When Cameron ran for the Tory leadership ten years ago, Daniel Finkelstein — the Times columnist and former aide to William Hague, now a Tory peer — remarked that Cameron’s gang should be known not as the ‘Notting Hill set’ but the ‘Smith Square set’, since both Cameron and Osborne had worked in Conservative Central Office there. Professional experience more than social background is the key to understanding the current Tory tensions. Osborne and Cameron represent a new political class. They are professional politicians who went straight from university to Westminster.


As befits former Tory staffers, Cameron and Osborne believe in a strong centre. Neither has much time for the preoccupations of MPs. They want to focus their party on electoral realities. They both suffer from the deforming certainty of the political aide, projecting impatience towards those who disagree and a sense that life would be better if everyone would just do what they say.

Since the general election, when the Tory-led coalition turned into a majority government, their attitude has become even more centralising. No. 10 and No. 11 now govern the country as a duopoly: cabinet government has not been restored. The former Liberal Democrat minister David Laws found himself sat next to Duncan Smith in a BBC studio on Sunday, and was surprised to be told how much some Tories miss the Lib Dems. In the coalition era, Tories as well as their Lib Dem partners felt consulted. Now ministers such as Duncan Smith feel that they are simply told what to do. No politician appreciates making it to the Cabinet table only to find out that the real action is taking place elsewhere, and Duncan Smith is far from the only minister to have served under Cameron and Osborne who would describe themselves as ‘semi-detached’ from decisions about their own area of responsibility.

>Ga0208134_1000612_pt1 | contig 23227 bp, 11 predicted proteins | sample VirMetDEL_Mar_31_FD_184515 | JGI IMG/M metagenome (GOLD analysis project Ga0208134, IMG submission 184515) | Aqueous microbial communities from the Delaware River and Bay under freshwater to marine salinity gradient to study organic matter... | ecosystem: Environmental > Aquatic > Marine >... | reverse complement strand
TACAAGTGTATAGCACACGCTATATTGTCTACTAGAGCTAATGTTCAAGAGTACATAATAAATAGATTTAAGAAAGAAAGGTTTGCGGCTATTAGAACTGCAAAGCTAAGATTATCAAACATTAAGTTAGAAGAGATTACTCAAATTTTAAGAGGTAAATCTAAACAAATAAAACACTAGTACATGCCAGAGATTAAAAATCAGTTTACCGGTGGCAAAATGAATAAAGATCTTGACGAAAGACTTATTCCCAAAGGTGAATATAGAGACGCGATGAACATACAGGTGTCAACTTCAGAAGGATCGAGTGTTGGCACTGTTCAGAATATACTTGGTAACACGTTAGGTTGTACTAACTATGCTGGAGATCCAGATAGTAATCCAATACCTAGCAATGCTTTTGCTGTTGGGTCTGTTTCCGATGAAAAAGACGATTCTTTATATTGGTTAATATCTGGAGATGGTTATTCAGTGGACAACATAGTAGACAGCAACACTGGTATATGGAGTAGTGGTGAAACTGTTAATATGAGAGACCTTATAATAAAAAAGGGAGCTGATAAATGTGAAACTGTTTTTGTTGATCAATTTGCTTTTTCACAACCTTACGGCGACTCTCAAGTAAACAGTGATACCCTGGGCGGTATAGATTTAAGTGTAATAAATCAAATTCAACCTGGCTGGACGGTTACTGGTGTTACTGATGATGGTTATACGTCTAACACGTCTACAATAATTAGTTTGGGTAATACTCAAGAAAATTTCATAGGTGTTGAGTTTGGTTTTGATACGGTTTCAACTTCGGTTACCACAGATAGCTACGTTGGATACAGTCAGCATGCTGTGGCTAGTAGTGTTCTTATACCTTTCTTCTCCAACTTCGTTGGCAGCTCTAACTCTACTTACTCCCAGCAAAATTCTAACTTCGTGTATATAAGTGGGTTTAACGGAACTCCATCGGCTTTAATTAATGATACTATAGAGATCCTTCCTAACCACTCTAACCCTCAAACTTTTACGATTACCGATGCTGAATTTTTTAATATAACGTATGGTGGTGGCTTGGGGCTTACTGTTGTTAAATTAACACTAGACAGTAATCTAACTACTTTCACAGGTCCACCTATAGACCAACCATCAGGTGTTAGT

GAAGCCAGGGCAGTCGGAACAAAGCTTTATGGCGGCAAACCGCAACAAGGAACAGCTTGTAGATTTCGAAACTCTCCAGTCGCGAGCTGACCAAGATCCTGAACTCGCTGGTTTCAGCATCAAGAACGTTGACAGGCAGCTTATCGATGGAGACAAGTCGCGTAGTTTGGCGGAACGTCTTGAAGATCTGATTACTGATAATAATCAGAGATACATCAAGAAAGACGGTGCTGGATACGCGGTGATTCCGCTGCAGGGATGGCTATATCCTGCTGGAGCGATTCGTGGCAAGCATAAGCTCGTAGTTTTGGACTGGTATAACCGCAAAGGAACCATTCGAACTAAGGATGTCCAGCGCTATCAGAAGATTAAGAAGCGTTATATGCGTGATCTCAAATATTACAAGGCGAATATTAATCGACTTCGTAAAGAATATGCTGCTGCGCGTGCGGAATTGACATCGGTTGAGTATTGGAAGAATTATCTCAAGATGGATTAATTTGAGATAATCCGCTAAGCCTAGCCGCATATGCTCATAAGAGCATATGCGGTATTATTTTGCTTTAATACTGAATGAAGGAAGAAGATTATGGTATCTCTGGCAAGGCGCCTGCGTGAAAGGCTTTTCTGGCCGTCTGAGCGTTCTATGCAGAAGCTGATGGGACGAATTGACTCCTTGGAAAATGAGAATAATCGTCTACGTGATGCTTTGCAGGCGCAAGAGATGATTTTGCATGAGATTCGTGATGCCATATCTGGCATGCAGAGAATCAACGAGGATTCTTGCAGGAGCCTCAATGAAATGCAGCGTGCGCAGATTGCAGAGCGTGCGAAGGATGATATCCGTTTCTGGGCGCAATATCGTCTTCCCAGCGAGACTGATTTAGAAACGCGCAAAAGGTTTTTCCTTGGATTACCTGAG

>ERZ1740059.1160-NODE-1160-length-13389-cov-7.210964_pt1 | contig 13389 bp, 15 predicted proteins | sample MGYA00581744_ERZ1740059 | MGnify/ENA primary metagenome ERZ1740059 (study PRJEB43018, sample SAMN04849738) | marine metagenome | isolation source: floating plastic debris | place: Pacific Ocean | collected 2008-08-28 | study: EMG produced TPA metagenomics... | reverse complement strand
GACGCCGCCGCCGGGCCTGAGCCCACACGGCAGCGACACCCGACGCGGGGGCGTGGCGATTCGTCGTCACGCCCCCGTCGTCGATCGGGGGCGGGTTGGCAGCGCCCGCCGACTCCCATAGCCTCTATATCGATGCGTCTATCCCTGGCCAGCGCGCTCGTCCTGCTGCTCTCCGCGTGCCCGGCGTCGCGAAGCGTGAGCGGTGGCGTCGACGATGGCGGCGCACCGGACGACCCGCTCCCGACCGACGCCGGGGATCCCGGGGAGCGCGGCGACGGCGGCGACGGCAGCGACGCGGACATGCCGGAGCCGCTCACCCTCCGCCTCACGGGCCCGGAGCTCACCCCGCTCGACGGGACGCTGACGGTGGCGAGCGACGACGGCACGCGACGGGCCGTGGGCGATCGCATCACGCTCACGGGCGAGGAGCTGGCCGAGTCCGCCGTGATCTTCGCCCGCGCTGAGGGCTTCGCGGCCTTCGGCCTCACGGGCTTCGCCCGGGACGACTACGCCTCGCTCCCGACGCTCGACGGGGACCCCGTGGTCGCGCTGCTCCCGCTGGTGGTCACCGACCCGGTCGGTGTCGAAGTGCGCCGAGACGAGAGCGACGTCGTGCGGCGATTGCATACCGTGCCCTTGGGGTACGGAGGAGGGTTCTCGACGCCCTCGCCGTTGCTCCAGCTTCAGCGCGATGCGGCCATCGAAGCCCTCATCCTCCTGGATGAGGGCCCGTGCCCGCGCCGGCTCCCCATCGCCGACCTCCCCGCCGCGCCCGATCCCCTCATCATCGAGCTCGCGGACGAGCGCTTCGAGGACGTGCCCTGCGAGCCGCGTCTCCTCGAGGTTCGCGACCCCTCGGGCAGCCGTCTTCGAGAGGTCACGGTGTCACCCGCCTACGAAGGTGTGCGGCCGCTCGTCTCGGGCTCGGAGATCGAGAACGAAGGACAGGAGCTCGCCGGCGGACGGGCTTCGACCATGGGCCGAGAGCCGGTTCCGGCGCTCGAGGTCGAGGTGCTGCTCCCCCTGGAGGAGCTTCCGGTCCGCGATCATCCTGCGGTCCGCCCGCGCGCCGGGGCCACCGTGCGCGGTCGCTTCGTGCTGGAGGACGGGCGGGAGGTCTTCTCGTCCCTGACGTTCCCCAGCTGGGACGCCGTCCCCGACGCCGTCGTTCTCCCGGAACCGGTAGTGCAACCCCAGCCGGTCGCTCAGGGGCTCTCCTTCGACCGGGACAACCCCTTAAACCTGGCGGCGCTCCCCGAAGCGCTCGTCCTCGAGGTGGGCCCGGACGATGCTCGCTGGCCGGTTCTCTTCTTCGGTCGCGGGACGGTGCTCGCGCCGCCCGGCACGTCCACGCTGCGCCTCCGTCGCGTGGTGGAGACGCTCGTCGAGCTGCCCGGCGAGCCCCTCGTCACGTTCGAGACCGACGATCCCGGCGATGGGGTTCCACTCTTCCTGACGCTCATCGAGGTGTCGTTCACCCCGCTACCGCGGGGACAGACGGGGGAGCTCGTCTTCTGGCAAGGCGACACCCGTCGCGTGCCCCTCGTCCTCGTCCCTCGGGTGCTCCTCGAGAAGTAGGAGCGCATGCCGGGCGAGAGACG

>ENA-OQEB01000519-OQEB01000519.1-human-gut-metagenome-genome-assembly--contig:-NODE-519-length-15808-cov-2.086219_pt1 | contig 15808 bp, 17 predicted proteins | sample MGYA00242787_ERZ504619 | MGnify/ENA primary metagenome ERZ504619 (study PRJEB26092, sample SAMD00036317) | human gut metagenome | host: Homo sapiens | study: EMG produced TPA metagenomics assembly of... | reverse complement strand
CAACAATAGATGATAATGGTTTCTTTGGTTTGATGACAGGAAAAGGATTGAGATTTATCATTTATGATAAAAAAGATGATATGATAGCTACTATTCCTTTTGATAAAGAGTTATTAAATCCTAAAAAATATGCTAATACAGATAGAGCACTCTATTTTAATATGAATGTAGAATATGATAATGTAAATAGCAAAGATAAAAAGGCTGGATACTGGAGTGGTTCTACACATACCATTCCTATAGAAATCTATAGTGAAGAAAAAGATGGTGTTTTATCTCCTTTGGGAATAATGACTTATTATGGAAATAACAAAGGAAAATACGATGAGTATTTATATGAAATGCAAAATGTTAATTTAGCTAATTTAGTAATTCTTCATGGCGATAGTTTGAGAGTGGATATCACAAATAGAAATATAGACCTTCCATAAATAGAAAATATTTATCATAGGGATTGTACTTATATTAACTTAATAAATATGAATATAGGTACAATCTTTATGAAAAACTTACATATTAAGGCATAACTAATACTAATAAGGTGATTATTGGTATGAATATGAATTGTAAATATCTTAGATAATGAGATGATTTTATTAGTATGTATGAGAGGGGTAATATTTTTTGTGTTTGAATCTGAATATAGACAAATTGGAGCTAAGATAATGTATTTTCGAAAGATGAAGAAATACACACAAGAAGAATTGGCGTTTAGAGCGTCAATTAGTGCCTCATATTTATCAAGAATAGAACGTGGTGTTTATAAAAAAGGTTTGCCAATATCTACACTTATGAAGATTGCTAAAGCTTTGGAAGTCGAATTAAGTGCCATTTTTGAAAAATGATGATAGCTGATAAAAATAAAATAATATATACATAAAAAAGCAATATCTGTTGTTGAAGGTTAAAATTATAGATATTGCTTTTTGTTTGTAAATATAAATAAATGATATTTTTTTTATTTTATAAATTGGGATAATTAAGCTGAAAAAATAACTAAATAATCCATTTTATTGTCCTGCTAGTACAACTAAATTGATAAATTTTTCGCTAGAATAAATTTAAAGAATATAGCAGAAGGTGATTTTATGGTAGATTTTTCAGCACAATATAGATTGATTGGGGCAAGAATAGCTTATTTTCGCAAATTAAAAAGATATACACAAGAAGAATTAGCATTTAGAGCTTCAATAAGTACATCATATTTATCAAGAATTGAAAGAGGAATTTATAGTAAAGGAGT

Such tensions should have been manageable, especially given that Cameron and Osborne had led the Tories to such an extraordinary and unexpected majority. After that triumph, all but the most implacable critics had to admit that these former special advisers knew what they were doing. But Cameron and Osborne seem to have counted rather heavily on that conclusion. In 2010, the Prime Minister and the Chancellor quickly realised they had to tread carefully with their party because they were in coalition. This time they felt they had earned the right to be obeyed.

They had reckoned without the issue of Europe, the greatest philosophical and emotional divide in the Tory party. The EU referendum is doing to the Tories what Iraq did to Labour: dividing the leader from almost half his MPs and the vast majority of his activists. And like Blair on Iraq, Cameron is emotionally invested in his strategy — and foolishly conceding nothing to his critics. He often sounds contemptuous of the Brexiteers, treating them as if they just don’t understand the realities of power in the modern world. That lack of respect is now returned.

It didn’t have to be this way. Earlier this year, Duncan Smith himself was privately arguing for a code of conduct for ‘out’ ministers. He wanted them to refuse to debate other Tory ministers on television, to swear off impugning their colleagues’ motives, and to avoid attacking the Prime Minister. For a while, No. 10 was keen to show gratitude towards IDS for being so constructive: he was the model internal opponent.